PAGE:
Those due to leave education will be impacted by the virus too, with many likely to suffer the long-term wage scarring effects associated with entering a decimated labour market. This means years of pay freezes, slim promotion prospects and reduced earnings. Just this month alone, research carried out by The Learning and Work Institute, Youth Futures Foundation and The Resolution Foundation have all concluded that the effects of the UK’s impending recession will disproportionately, negatively, and indefinitely impact young people. The NYA has subsequently warned that ‘unless urgent action is taken to support vulnerable children and young people, whose needs are often unseen, the long-term damage caused will be unimaginable’.
What is the World Economic Forum doing to manage emerging risks from COVID-19?
The first global pandemic in more than 100 years, COVID-19 has spread throughout the world at an unprecedented speed. At the time of writing, 4.5 million cases have been confirmed and more than 300,000 people have died due to the virus.
As countries seek to recover, some of the more long-term economic, business, environmental, societal and technological challenges and opportunities are just beginning to become visible.
To help all stakeholders – communities, governments, businesses and individuals understand the emerging risks and follow-on effects generated by the impact of the coronavirus pandemic, the World Economic Forum, in collaboration with Marsh and McLennan and Zurich Insurance Group, has launched its COVID-19 Risks Outlook: A Preliminary Mapping and its Implications - a companion for decision-makers, building on the Forum’s annual Global Risks Report.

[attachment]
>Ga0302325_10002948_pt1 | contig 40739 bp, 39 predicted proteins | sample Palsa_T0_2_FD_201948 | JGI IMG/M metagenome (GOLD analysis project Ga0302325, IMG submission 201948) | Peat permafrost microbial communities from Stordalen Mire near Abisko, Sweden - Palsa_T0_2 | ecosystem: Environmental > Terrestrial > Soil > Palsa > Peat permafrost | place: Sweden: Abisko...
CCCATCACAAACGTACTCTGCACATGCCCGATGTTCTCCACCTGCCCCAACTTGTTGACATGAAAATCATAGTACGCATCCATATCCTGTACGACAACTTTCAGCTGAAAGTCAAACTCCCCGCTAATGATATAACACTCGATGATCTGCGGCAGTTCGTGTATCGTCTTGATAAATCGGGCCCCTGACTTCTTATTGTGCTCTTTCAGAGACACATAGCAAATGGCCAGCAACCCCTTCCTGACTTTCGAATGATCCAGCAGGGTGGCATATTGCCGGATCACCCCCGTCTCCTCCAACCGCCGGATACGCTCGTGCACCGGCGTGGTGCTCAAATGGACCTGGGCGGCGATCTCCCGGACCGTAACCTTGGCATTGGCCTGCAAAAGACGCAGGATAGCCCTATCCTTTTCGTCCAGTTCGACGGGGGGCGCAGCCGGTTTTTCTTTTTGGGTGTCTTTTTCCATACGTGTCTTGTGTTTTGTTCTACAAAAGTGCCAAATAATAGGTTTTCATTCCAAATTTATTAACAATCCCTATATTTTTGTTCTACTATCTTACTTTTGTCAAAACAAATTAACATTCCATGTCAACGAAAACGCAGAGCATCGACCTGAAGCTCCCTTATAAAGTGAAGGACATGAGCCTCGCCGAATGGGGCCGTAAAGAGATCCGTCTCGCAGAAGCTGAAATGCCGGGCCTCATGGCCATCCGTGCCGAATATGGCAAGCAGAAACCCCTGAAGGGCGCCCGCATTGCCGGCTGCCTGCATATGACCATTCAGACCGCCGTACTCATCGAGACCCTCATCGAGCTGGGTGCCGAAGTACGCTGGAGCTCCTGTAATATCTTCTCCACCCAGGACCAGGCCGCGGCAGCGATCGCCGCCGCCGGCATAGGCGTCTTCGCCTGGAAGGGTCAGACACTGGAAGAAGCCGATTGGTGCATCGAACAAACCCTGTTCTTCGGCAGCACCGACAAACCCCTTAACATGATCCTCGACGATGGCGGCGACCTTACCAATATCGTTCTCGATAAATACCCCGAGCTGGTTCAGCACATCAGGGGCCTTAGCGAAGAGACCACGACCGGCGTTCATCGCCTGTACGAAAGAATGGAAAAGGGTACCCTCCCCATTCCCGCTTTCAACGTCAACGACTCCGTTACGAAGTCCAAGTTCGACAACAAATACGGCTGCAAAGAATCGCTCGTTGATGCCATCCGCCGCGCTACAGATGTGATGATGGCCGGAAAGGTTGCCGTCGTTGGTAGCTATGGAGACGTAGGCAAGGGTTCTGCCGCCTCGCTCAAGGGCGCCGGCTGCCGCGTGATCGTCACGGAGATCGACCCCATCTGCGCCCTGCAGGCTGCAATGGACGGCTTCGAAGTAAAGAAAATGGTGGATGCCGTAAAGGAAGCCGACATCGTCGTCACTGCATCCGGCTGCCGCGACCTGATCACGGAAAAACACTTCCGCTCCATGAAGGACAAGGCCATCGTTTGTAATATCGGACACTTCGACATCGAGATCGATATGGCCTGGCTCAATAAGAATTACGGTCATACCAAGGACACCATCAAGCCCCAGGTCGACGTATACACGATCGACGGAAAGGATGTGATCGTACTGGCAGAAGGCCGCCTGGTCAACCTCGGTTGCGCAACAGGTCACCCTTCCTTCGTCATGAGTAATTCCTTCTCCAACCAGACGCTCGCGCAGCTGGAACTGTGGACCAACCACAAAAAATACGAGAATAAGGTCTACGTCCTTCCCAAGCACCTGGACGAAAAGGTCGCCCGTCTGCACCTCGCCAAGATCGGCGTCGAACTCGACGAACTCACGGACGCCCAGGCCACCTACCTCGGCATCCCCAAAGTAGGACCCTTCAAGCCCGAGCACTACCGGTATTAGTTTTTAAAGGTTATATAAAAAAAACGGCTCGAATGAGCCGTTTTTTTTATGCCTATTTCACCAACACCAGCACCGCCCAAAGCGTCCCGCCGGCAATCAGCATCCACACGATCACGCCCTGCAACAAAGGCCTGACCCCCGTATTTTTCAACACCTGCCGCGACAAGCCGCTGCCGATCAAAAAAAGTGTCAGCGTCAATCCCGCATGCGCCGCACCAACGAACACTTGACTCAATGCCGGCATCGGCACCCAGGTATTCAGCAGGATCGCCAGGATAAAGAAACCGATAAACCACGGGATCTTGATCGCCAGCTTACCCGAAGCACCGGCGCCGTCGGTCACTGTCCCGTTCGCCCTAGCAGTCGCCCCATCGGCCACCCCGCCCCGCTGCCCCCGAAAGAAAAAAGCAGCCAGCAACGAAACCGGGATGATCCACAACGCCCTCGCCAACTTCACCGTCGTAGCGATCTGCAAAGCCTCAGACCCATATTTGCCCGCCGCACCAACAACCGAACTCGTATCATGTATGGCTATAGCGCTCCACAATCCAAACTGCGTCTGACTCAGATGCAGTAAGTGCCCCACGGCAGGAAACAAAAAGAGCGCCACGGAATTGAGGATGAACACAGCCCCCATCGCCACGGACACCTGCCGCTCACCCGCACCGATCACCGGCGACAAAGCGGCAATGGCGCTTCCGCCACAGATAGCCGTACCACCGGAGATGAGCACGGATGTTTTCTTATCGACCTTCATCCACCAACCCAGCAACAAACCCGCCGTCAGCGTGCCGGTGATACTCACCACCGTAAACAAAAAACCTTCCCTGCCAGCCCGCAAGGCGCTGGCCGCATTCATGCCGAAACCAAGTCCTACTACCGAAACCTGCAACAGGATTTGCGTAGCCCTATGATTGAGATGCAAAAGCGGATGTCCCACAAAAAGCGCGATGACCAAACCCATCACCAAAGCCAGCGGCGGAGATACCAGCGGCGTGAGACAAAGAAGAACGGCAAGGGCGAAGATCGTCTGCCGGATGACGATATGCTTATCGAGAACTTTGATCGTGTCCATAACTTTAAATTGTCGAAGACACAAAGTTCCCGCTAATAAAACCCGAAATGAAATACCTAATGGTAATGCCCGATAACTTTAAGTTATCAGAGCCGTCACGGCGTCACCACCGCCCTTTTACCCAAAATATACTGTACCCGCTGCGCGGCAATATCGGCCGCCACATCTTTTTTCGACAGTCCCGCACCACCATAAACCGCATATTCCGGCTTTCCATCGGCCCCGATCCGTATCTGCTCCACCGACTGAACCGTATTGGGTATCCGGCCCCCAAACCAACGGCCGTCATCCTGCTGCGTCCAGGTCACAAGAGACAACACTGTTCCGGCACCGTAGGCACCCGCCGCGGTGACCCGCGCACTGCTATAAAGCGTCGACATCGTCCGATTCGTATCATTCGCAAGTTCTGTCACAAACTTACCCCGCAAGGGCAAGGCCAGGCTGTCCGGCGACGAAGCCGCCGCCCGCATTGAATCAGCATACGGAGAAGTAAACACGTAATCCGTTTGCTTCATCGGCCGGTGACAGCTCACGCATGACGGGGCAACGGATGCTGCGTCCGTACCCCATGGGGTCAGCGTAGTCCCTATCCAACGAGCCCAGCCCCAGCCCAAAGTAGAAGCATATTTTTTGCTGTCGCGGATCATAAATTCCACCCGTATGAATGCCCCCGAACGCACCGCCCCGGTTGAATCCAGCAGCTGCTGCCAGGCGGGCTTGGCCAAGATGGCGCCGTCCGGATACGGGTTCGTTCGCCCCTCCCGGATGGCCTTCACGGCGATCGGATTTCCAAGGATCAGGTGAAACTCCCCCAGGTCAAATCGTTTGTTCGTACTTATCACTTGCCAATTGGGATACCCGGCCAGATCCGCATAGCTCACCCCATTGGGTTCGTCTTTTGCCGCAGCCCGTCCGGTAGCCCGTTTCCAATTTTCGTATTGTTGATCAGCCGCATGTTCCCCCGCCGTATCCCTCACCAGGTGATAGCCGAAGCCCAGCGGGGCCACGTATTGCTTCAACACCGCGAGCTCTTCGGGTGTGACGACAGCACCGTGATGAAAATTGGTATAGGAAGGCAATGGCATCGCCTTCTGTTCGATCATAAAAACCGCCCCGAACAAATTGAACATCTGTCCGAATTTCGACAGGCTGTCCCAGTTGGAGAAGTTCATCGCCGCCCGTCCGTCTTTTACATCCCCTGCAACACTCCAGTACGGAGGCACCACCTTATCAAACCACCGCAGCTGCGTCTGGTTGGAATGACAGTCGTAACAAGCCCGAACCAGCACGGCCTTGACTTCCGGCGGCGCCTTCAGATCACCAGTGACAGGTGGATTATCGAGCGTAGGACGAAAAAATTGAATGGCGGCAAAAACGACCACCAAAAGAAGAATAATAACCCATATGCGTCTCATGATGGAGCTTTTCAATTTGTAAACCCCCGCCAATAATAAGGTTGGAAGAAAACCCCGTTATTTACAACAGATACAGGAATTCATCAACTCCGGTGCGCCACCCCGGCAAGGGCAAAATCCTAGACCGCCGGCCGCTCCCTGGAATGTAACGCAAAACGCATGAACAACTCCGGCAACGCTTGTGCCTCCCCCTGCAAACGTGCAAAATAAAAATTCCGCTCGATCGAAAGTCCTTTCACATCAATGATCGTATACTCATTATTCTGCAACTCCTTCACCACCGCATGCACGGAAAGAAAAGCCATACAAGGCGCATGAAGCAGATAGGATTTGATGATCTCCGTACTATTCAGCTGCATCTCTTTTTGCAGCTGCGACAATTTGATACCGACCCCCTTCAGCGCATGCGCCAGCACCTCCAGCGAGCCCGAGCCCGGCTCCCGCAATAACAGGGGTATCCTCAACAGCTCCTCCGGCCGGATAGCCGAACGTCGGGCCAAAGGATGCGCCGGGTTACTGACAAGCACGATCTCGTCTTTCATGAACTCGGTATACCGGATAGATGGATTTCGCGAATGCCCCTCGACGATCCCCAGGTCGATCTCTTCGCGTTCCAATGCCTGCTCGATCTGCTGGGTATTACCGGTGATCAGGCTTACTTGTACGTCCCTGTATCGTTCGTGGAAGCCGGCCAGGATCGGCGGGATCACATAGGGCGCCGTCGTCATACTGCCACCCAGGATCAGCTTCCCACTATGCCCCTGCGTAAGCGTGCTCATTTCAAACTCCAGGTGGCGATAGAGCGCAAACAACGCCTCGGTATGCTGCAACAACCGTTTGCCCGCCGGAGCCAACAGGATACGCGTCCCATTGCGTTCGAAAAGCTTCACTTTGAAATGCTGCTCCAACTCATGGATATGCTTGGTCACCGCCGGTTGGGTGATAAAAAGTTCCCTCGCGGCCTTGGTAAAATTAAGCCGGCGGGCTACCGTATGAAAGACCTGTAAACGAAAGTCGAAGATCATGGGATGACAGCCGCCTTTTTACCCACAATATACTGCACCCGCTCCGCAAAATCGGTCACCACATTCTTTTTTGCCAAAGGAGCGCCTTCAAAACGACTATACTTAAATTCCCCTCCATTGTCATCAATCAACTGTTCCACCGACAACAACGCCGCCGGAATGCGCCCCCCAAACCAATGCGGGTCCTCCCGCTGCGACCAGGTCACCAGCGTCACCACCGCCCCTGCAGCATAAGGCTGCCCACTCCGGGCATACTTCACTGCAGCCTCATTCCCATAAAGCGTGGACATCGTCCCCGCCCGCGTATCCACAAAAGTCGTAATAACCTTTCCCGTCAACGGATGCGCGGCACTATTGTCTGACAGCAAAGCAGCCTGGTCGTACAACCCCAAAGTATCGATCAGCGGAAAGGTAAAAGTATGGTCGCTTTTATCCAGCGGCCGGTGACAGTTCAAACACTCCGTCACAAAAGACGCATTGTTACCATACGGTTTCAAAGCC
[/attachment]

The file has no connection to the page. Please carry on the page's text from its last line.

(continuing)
Companies are invited to join the Forum’s work to help manage the identified emerging risks of COVID-19 across industries to shape a better future. Read the full COVID-19 Risks Outlook: A Preliminary Mapping and its Implications report here, and our impact story with further information.
The measures to take
Whilst the majority of government policies have, quite rightly, so far focused predominantly on saving the lives of older adults, this is not an excuse to disregard the pressing needs of our young population. Therefore, both during and long after the virus, the government must ensure that young people have the short-and long-term security they deserve. Measures could include sending support and resources to those one million young people identified as being ‘at risk at home’, similar to the supermarkets’ grocery delivery initiative for older and vulnerable adults. The government could also introduce schemes that incentivise key industries to employ the 40% of young people previously working in ‘lockdown sectors’. To protect social mobility, universities should be offered attractive loans that will enable them to plan for the future and guarantee adequate funding for both current and prospective students. And as for the decimated labour market, the government should bolster regulations that will prevent the exploitation of ‘low-skilled’ (and often young) workers, such as the National Living Wage, minimum wage, zero-hour contracts, and unpaid internships.
The lockdown period may go on for another 3, 6 or 9 weeks, but young people across the UK are operating on a different clock. The government must act now to address both the short- and long-term social, economic, and educational insecurity plaguing an entire generation. Simply put, it’s the minutes and the months that matter.